However, this time I actually started enjoying it for the sheer superb quality of the bikes. I think I'm right in saying that they are all runners, certainly each one had a small oil catch container under it.

Isn't it better than the combined hundreds of concourse machines hidden away in peoples garages that virtually never get seen ?

Anyway, neither for nor against, here it is !

This last photo from the hallowed walls shows the BSA Factory workforce during WWII at what is labelled the largest motorcycle factory in the world.
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Offline Goldy

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Re: The National Motorcycle Museum
« Reply #7 on: 20.04. 2012 14:02 »
Yes I certainly agree about items being hidden away and Birmingham is a good example. They had a fantastic science museum in Newall street which reflected the "town of a thousand trades" as it was know, but where is it now. Some items were transferred to the new Millenium Point but there were thousands of exhibits, where are they now??? Gathering dust somewhere??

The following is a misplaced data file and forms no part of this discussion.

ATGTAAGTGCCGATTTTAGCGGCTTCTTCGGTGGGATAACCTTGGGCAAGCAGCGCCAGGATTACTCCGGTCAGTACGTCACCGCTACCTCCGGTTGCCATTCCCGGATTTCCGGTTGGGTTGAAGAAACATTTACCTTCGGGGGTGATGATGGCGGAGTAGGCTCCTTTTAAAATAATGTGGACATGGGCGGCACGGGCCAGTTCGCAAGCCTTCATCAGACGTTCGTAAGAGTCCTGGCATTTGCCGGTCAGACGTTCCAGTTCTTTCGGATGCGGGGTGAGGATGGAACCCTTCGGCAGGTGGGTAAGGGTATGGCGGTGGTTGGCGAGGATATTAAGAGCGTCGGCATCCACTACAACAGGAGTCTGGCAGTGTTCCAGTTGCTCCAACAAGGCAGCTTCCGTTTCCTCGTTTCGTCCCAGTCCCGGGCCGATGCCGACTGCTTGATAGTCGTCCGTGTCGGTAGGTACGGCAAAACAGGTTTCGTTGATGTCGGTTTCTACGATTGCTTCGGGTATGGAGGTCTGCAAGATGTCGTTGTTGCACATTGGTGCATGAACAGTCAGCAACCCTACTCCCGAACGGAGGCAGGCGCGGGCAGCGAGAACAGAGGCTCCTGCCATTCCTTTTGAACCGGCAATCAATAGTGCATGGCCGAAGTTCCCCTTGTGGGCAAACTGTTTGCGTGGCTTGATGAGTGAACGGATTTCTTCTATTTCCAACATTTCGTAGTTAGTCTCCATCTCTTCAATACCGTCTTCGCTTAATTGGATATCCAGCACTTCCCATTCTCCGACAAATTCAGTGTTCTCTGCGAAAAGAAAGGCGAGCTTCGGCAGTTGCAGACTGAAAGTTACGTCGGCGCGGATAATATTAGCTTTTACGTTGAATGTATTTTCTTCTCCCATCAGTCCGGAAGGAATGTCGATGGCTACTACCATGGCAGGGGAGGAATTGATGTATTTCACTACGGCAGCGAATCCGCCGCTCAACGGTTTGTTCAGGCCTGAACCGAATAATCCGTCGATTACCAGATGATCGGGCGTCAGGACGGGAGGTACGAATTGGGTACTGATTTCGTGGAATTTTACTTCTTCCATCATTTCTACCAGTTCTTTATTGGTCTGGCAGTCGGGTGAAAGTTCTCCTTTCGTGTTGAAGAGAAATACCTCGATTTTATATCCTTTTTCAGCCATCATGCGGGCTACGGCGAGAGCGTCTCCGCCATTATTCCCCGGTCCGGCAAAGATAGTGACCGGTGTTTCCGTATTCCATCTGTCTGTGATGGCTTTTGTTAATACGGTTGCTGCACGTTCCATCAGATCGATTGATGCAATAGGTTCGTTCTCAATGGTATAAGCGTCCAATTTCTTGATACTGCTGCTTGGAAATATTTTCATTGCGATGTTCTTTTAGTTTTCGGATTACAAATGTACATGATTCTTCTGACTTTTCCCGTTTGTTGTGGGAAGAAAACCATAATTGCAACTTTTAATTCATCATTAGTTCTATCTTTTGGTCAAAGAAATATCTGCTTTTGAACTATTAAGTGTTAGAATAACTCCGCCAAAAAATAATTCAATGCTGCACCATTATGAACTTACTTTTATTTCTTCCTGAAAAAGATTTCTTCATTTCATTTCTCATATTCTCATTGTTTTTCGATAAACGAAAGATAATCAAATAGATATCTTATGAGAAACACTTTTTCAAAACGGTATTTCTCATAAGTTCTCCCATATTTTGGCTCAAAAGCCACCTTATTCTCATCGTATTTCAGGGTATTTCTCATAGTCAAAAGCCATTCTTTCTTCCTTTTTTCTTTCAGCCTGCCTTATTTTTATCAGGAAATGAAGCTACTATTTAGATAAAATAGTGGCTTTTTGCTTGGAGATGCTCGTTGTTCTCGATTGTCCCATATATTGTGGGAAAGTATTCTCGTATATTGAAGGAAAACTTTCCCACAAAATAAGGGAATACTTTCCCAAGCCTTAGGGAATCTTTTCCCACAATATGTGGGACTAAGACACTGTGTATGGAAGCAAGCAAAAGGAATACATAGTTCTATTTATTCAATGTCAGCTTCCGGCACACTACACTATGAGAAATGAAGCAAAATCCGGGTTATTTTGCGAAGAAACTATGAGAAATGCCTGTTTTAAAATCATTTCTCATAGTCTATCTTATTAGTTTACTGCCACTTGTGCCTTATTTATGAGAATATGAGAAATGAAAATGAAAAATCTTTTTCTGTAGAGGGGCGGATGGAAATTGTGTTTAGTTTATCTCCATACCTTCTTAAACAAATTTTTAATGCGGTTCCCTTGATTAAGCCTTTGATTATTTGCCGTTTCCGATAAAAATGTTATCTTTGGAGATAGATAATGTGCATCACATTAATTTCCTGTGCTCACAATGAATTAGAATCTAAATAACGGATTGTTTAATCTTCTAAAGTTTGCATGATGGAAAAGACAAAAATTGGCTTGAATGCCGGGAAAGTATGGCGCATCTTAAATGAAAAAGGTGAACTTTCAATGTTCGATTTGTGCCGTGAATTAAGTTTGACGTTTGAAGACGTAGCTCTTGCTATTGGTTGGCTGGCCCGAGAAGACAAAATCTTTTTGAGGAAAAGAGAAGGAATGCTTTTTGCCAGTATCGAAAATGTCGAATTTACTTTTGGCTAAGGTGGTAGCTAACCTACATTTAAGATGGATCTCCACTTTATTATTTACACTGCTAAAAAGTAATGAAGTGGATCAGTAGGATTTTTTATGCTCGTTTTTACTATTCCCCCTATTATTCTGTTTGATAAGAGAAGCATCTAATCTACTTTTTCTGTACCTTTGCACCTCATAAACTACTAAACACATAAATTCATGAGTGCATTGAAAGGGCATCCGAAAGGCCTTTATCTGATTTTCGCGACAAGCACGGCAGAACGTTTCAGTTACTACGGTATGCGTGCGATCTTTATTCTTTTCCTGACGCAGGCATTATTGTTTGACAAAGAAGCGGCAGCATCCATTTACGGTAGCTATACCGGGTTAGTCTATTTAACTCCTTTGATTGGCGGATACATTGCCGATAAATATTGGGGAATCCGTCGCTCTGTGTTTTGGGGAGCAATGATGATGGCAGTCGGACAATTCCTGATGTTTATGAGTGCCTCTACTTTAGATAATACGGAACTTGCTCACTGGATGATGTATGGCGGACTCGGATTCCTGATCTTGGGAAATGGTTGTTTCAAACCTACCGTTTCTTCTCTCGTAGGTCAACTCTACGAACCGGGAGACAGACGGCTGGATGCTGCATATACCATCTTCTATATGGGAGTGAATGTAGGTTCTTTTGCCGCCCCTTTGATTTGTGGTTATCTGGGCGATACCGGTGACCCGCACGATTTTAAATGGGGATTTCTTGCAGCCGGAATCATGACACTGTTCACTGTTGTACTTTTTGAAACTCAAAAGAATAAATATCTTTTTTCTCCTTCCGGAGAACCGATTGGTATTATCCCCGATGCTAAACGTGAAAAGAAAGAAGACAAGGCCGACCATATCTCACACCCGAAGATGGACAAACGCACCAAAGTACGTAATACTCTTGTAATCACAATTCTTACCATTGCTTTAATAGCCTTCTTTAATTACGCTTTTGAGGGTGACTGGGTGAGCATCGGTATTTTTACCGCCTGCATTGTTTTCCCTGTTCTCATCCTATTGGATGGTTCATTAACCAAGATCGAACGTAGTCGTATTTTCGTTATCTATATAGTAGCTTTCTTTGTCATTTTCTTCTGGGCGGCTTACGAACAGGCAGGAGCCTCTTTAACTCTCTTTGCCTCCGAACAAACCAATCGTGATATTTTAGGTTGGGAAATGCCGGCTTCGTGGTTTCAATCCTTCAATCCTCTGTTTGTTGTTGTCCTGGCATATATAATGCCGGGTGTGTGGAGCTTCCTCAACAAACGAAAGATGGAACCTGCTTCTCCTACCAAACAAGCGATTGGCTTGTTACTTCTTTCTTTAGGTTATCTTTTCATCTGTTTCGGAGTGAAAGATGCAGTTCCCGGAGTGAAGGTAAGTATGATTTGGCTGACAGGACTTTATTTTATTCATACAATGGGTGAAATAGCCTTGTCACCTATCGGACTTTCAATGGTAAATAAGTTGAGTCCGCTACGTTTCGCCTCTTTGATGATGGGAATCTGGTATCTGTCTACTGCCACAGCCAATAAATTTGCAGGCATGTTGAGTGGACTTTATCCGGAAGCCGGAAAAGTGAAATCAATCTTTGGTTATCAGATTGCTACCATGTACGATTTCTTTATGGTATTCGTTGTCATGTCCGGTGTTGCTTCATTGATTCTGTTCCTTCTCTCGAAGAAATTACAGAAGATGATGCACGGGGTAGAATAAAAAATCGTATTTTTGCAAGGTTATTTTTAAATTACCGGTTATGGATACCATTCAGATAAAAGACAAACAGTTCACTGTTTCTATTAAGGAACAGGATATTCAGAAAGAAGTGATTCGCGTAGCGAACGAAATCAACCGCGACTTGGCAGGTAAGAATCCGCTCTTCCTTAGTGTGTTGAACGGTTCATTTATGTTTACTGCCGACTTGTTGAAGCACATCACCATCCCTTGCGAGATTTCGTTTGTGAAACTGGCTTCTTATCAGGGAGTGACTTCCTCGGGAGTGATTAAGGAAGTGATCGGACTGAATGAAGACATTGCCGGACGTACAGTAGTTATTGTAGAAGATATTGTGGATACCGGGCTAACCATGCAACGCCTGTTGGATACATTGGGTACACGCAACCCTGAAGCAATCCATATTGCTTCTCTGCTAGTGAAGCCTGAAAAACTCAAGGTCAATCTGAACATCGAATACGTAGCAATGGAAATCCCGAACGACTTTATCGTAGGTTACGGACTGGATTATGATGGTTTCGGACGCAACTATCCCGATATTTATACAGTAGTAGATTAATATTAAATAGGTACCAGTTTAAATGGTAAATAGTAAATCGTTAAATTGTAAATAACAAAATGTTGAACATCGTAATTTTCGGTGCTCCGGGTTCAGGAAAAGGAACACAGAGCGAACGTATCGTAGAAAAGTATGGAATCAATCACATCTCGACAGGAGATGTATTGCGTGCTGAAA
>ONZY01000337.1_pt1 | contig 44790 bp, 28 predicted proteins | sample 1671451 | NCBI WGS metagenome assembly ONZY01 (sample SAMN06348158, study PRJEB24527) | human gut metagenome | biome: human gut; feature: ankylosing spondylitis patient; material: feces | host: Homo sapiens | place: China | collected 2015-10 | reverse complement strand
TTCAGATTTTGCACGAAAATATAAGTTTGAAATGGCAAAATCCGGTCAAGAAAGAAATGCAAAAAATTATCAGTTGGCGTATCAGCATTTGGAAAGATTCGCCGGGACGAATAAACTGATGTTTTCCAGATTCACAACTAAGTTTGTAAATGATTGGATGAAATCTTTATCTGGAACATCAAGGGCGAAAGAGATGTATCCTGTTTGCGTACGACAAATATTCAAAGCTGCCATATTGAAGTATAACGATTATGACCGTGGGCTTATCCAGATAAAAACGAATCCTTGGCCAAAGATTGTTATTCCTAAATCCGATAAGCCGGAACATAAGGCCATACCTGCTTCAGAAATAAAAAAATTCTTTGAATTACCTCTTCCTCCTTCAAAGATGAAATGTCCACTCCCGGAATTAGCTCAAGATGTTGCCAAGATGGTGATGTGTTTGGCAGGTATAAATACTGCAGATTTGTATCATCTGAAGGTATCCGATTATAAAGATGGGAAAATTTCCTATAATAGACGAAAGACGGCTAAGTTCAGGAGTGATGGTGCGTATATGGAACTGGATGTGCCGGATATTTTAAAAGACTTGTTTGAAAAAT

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Re: The National Motorcycle Museum
« Reply #8 on: 21.04. 2012 01:01 »
Thanks for the pictures & your post Pete...   *smile*
Thats another place on my list to visit IF I ever get over there in retirement.
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Offline SixFingerJack

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Re: The National Motorcycle Museum
« Reply #9 on: 23.04. 2012 11:58 »
I'm with Goldy on this one, while very impressive in number and condition, the displays were sterile and didn't seem to be arranged in any particular order.
I've been twice, the second time with the kids, who are both interested in bikes, but who quite soon became bored.
We were all very conscious of the silence, which was a bit uncomfortable for them asking questions, and me trying to answer them.
It would have been nice if there were one or two museum staff available just to answer questions and give more information if asked.
I also think it would benefit from more diversity, more non-standard, but period-accurate bikes, and some chronological order to the displays.
Maybe some displays of riding gear and popular culture of the times alongside the bikes.
Just my opinion, not slagging the place, it was ok, just could have been so much better.
They need to look at places like Beamish, Black Country Living Museum, Jorvik Centre and get a few ideas about being more accessible.
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Offline A10Boy